Eric Stopper 12:23

And you’ve had lots and lots of people come through this program and lots of folks have been educated and you’ve got all these stories and some statistics and probably some self reporting kind of questionnaires to help understand these things. So, is there a single like statistical predictor of, you know, if if this thing in my home happens like a divorce or loss of job or a certain amount of kids, is there a predictor that can help me understand like that I am at a higher risk of having sexual abuse happen in my household.

Chris Yadon 13:00

There’s not a single one, but there’s a few biggies. Any children with special needs are three times more likely to be sexually abused than a child without special needs. So keep that in mind for parents with special needs. children that are put in the care of others outside of their immediate parents. And the more often they’re put in that care, they’re at higher risk. That’s something to be aware of children that struggle with self worth, they are at higher risk because those that perpetrate tend to prey on those that are struggling with self worth. So there’s several biggies like this, and we could probably go through a few more. But those those are predictors, but what I’d say about sexual abuse is it’s brat broad enough and rampid enough, that there’s not any single indicator that says You know, it’s not an equation that if my child has this picture, then this is gonna happen. It’s just a problem. Yeah. Okay.

Eric Stopper 14:10

The whole self worth idea is a whole discussion and topic and world unto itself. I’m a parent, right? Give me Give it to me straight, how is it ? What are some of the things that I can do to instill that self worth in my kids starting at this young age?

Chris Yadon 14:28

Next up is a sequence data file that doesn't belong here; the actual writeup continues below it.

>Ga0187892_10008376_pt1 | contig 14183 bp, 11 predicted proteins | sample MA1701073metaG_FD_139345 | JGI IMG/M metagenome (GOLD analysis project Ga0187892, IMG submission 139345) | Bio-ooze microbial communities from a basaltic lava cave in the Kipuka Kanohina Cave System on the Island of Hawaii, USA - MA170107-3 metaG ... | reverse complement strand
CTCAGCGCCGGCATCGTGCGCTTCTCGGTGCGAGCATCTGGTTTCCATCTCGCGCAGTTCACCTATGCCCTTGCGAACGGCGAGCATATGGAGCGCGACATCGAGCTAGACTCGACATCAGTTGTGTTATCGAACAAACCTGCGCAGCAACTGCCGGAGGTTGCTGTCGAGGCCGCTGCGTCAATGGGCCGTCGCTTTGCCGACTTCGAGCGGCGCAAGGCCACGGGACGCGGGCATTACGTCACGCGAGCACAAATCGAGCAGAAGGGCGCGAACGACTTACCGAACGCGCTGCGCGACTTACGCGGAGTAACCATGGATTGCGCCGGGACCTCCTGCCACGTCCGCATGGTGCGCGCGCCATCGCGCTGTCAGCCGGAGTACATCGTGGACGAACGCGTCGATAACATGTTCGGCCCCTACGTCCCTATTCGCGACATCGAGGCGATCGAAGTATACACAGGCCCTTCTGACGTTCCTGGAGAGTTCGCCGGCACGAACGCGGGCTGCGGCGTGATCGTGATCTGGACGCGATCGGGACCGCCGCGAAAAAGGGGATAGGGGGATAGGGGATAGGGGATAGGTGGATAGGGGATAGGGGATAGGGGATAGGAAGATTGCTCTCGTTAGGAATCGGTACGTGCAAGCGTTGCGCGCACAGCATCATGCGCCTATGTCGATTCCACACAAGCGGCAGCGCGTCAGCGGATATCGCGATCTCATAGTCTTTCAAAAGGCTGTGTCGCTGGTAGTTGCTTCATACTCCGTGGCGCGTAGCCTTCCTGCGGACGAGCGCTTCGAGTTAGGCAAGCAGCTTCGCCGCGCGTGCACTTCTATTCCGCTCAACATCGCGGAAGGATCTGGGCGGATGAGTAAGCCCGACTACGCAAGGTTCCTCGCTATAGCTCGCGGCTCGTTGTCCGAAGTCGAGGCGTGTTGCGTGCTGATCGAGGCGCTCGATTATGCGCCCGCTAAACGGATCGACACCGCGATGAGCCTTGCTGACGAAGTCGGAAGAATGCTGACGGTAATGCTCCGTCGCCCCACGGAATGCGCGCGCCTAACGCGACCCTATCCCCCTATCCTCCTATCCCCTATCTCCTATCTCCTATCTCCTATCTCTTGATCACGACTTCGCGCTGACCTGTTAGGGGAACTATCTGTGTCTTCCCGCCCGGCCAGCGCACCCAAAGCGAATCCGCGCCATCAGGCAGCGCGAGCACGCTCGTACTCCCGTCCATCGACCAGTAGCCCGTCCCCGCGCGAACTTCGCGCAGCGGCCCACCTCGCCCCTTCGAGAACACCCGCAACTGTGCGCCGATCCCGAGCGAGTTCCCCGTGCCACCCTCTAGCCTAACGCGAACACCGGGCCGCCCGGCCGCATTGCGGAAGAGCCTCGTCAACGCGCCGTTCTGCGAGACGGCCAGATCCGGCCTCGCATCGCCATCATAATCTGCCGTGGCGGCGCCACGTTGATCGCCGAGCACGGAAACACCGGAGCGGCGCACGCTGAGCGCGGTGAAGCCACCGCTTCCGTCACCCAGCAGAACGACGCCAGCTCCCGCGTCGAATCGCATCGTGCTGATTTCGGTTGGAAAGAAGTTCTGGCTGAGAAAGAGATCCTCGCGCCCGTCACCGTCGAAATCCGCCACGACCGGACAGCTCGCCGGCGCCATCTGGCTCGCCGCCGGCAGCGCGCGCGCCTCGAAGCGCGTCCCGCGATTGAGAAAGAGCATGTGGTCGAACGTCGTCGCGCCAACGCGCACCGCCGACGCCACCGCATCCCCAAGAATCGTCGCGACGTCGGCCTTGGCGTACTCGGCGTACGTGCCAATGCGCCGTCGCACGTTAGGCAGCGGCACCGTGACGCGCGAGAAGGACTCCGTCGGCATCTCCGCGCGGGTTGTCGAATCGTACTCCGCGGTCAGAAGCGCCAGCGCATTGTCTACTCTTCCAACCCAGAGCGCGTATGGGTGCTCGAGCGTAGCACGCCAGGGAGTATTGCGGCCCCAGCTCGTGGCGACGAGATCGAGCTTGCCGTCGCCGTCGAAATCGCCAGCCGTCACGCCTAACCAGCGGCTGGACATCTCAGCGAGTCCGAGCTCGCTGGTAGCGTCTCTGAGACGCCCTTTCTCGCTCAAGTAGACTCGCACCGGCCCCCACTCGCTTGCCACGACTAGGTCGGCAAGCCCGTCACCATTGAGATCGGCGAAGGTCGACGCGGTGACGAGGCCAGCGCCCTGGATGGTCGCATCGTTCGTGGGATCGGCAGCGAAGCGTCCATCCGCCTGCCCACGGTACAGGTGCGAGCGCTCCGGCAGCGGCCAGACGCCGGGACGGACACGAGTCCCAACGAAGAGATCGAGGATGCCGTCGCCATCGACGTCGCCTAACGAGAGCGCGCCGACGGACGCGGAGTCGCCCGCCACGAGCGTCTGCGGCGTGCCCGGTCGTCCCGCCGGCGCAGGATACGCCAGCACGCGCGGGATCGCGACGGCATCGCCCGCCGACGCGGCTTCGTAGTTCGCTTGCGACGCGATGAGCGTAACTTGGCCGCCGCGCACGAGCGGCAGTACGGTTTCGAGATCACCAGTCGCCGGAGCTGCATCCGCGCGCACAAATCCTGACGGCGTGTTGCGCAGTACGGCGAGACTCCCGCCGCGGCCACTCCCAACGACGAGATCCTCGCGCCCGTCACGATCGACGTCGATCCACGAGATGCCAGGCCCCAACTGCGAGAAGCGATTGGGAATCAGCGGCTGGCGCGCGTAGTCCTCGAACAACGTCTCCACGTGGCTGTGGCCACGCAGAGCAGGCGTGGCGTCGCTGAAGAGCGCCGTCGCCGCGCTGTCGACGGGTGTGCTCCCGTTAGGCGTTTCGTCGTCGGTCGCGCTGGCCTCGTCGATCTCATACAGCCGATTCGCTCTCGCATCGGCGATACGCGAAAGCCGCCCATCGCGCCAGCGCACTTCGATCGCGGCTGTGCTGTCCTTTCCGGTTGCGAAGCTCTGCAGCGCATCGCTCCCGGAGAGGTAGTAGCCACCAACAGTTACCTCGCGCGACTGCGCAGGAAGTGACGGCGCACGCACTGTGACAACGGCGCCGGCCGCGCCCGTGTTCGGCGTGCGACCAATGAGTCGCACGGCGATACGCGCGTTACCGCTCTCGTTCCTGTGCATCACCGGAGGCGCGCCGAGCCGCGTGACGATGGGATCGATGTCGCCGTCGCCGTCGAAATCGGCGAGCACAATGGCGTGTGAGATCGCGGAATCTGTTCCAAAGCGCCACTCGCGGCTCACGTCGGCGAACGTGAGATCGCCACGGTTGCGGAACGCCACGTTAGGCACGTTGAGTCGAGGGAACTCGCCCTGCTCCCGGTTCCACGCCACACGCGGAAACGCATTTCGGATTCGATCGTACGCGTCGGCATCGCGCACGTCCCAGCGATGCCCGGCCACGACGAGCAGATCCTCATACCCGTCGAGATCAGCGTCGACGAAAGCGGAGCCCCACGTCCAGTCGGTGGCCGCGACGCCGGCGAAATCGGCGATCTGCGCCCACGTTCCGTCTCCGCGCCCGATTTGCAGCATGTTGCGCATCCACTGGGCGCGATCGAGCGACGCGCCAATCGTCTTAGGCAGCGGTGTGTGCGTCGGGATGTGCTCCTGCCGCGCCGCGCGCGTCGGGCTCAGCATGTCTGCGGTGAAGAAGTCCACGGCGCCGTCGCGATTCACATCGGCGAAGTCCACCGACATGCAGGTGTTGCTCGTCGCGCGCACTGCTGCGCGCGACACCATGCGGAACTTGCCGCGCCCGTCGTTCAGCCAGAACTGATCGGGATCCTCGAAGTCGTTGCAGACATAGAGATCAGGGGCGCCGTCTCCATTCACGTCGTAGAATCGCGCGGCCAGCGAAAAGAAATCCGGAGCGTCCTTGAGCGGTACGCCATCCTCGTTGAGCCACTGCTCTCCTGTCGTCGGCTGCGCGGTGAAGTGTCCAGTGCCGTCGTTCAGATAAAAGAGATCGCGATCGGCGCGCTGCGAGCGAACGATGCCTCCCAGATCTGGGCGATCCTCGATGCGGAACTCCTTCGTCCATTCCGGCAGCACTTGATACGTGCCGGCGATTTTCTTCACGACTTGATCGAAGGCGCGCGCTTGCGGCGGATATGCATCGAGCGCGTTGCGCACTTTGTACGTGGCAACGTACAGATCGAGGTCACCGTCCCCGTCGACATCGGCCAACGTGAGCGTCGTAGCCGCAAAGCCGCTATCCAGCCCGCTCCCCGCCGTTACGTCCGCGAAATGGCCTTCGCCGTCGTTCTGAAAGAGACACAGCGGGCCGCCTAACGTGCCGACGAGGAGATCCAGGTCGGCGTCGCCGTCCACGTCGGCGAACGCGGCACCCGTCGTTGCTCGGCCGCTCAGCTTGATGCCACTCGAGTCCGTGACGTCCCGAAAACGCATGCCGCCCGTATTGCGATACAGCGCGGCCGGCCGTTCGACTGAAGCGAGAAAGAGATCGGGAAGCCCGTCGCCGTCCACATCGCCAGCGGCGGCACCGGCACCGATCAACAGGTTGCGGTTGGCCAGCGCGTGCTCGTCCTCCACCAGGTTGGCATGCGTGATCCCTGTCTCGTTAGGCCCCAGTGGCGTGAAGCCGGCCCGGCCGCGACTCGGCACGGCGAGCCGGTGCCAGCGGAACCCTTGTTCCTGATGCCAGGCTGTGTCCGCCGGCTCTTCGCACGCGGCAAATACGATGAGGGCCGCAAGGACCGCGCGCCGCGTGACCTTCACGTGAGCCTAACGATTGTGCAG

Yeah. So the biggie is give your children a voice. Right? And this is a hard balance for us as parents, I have six kids myself. And so I’ve been through this at all. And it’s really hard to do because you’re balancing. Hey, I’m teaching them discipline and respect by giving them a voice right? And sometimes not sometimes, often, those two things start butting heads, and you have to make choices. But at the end of the day, there’s no one amount of discipline slash correction that is worth squashing the voice out of your child. A child that doesn’t have a voice does not have self worth. Right? If they can’t stand on their own two feet and say, This is what I feel, this is what I’m experiencing. This is what I think and have that be respected in their own home. The chances that they will be able to have that outside of their home are really, really small. Sure, that makes sense. So we’ve got to help our children build their voice. And this is why this matters so much. A big part of reduction of risk is about getting our kids to talk to us early. Right before the severe abuse happens. There’s going to be things that are going on in most cases that are off and if our children don’t feel like they can talk to us as parents If they don’t feel like they have a voice, the chances of them saying, hey, this kid brought up this word to me today. What does that mean? If we can’t take that and say, Whoa, that’s an interesting interaction, I need to intervene. What happens is that it goes under silence and if that kid’s trying to perpetrate, it just progresses and progresses and progresses, until he actually acts out. And, but if we can give our children a voice, it gives us an opportunity to catch it early enough that we can intervene and put protections in place to help keep our kids safe.